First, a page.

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close this bookOutreach No. 66 - Drugs Part 3: Herbal Medicine (New York University - TVE - UNEP - WWF, 40 p.)
View the document(introduction...)
View the documentArticles on herbal medicines that have appeared in back issues of OUTREACH
View the documentContents
View the documentPlants that kill can often cure (plus exercise)
View the documentThe effect of plant chemicals on animals
View the documentA disappearing storehouse of medicinal plants
View the documentThe effect of plant chemicals on humans
View the documentWar on drugs: the tobacco connection
View the documentTraditional herbal medicine and “modern” medicine
View the documentUsing local plants to treat intestinal worms
View the documentTreating cuts and wounds
View the documentUnderstanding medicinal plants teaching materials available from World Neighbors
View the documentTraditional medicine to graduate
View the documentFilm: Jungle pharmacy
View the documentIndigenous treatment for drug dependence in Thailand
View the documentIdentifying health-protecting customs
View the documentA simple and effective cough syrup we can prepare at little cost from the plants we find around us
View the documentDiscovering the uses of medicinal plants in your neighbourhood
View the documentFilm and teaching suggestions - Herbal medicine: fact or fiction?
View the documentPills and potions
View the documentRevival of traditional medicine in Amazonia
View the documentDecode the drug
View the documentBiodiversity and health
View the documentBarefoot doctors
View the documentHow a rainforest in Western Samoa was saved

Film: Jungle pharmacy

FILM RESOURCES

The information below is taken from:
MOVING PICTURES BULLETIN issue: January 1989.
MOVING PICTURES BULLETIN, published by TVE, is a quarterly guide to films on development and the environment.

COUNTRY: UK
YEAR: 1988
LENGTH: 52’
LANGUAGE: English
PRODUCTION CO: Central Television for Channel 4, with WWF International and Television Trust for the Environment
PRODUCER: Herbie Girardet
DIRECTOR: Jamie Hartzell
DISTRIBUTOR: Central Independent Television International, 35-38 Portman Square, London WIA 2HZ. Telex: 24337
THIRD WORLD DISTRIBUTION: Television Trust for the Environment, 46 Charlotte St. London WIP ILX. Telex: 291721

As international concern grows over the plight of the world’s remaining tropical rainforests, JUNGLE PHARMACY investigates the untapped wealth of medicinal plants now threatened with extinction in the Amazon - and the traditional knowledge of the shaman, the tribal healers, whose fate is bound up with that of the forests.

Over a quarter of Western medicines contain plant toxins - half deriving from tropical forest species. Forest plants have been the source of some of the most effective drugs in the history of pharmacology; quinine - crucial in the fight against malaria; curare, used as a muscle relaxant in major surgery; Madagascar’s rosy periwinkle, providing an important new treatment for leukaemia and Hodgkin’s disease. There is even the possibility that, in the future, tropical forest species may yield a cure for Aids.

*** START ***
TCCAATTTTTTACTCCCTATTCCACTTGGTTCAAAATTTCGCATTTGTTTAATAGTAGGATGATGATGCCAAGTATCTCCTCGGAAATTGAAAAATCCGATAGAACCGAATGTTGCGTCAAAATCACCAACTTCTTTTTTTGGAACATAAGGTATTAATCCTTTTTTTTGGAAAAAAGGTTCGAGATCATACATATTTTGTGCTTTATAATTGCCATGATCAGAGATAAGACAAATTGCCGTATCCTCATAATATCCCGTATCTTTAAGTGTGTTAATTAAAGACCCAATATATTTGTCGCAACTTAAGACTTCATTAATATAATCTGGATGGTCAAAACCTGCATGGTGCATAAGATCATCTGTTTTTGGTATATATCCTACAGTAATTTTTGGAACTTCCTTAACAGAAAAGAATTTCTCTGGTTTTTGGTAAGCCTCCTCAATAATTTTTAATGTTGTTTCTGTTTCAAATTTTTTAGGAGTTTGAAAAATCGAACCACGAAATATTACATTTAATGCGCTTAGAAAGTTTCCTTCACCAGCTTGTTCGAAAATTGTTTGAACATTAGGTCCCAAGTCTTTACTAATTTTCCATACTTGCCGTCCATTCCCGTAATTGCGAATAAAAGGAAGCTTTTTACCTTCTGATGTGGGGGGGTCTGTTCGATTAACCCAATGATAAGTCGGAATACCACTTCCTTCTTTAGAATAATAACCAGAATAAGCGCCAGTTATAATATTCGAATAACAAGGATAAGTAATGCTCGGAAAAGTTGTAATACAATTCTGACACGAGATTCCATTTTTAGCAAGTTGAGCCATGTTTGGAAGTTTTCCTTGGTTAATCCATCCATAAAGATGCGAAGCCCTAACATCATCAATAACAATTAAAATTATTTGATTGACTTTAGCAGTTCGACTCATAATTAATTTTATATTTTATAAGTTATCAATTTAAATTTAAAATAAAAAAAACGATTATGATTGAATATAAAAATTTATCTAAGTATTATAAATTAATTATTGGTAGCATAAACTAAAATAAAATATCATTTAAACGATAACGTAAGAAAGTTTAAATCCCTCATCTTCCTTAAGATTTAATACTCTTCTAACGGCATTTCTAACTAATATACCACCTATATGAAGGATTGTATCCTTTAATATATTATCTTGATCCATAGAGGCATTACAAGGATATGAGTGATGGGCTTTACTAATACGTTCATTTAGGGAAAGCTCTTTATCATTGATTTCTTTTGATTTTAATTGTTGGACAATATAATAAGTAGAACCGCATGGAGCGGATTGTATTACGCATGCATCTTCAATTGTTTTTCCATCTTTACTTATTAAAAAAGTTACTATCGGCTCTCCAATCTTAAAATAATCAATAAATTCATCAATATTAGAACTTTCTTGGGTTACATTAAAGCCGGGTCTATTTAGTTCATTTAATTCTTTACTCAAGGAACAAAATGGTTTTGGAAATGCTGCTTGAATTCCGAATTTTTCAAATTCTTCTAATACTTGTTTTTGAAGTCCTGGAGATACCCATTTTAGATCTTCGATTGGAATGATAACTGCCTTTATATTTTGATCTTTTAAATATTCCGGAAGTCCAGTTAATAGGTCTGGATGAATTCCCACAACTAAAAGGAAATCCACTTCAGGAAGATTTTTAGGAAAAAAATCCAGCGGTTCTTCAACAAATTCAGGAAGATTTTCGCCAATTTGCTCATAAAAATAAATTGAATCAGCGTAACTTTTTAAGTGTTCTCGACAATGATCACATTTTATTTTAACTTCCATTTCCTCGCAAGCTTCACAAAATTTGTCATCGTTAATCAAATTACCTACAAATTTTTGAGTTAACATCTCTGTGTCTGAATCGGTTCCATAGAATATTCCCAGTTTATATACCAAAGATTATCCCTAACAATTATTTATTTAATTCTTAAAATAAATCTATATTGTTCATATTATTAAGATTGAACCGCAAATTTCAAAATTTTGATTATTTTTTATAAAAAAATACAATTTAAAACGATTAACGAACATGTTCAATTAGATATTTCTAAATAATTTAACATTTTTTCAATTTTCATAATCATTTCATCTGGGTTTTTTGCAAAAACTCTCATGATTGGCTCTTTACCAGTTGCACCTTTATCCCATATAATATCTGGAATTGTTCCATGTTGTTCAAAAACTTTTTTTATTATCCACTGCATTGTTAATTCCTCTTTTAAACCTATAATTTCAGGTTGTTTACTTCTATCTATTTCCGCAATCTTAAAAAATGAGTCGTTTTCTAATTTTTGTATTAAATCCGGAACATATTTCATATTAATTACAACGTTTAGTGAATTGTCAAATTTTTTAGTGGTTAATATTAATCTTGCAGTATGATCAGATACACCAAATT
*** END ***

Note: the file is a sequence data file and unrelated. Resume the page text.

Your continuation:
But so far only 2% of forest flora have been screened for their pharmaceutical potential. Jamie Hartzell films a medicinal plant course in the Peruvian jungle village of Santo Rosa, where groups of Indians have come together to pool their knowledge of plant remedies. The use of plants varies from tribe to tribe: the aim of the course is to keep the knowledge of their properties alive. Many of these remedies are currently being investigated in the research department run by Professor Norman Farnsworth at Chicago’s University of Illinois. Even if the research yields no marketable drugs, it provides solid medical justification of their use by the Indians.

The danger is that Western drug companies will simply exploit local knowledge of plant species for their own profit, without the Indians reaping any of the economic benefit. This, says anthropologist Darrell Posey, would be just another form of neo-colonialism - ransacking a systematic knowledge built up over thousands of years.

Posey has spent the last 12 years in northern Brazil studying the Kayapo Indians and their use of the forest. The Indians, he believes, demonstrate an ideal model for sustainable development, managing the forest in a way that actually increases its biological diversity. And biological diversity may be the key to feeding a growing world population. As Dr Albers Schonberg, director of natural products at Merck, New Jersey, explains: “if we want genetic engineering, we need genetic diversity.” The hope must now be that new scientific interest in the flora and fauna of the tropical forests can bring a halt in their wholesale destruction.

HOW TO GET HOLD OF THE FILMS

AVAILABILITY: Unless otherwise specified, the distributor deals with requests for both TV sales and non-theatric use (ie, showing the films to a non-fee-paying audience). Some films may only be available for broadcast. Films available for non-theatric use are usually supplied on VHS cassettes which you can keep. Some films can be borrowed free of charge or hired for a small fee.

FORMATS: Most films are available on all video cassette formats, (U-Matic High Band, U-Matic Low Band, VHS and Betamax), and on 1” tape for broadcasters. Some films may also be available on 16 mm. Always specify which formal you require.

LANGUAGE VERSIONS: If the film is not available in your language, you can usually obtain an international version (ie, sound without commentary) and a commentary script which can be translated. This enables you to dub the film into your own language.